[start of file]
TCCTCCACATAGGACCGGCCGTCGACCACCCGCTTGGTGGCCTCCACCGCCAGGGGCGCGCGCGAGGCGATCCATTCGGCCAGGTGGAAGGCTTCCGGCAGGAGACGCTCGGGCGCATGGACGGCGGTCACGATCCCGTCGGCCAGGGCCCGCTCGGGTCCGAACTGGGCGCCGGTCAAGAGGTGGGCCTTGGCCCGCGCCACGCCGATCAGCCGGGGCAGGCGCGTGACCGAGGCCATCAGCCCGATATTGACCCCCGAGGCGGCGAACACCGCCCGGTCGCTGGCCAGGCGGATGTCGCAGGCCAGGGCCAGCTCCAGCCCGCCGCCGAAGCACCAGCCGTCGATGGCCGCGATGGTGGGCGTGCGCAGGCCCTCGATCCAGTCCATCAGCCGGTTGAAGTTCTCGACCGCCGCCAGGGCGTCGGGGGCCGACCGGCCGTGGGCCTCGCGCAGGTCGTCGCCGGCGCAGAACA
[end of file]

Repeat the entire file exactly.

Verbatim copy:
TCCTCCACATAGGACCGGCCGTCGACCACCCGCTTGGTGGCCTCCACCGCCAGGGGCGCGCGCGAGGCGATCCATTCGGCCAGGTGGAAGGCTTCCGGCAGGAGACGCTCGGGCGCATGGACGGCGGTCACGATCCCGTCGGCCAGGGCCCGCTCGGGTCCGAACTGGGCGCCGGTCAAGAGGTGGGCCTTGGCCCGCGCCACGCCGATCAGCCGGGGCAGGCGCGTGACCGAGGCCATCAGCCCGATATTGACCCCCGAGGCGGCGAACACCGCCCGGTCGCTGGCCAGGCGGATGTCGCAGGCCAGGGCCAGCTCCAGCCCGCCGCCGAAGCACCAGCCGTCGATGGCCGCGATGGTGGGCGTGCGCAGGCCCTCGATCCAGTCCATCAGCCGGTTGAAGTTCTCGACCGCCGCCAGGGCGTCGGGGGCCGACCGGCCGTGGGCCTCGCGCAGGTCGTCGCCGGCGCAGAACA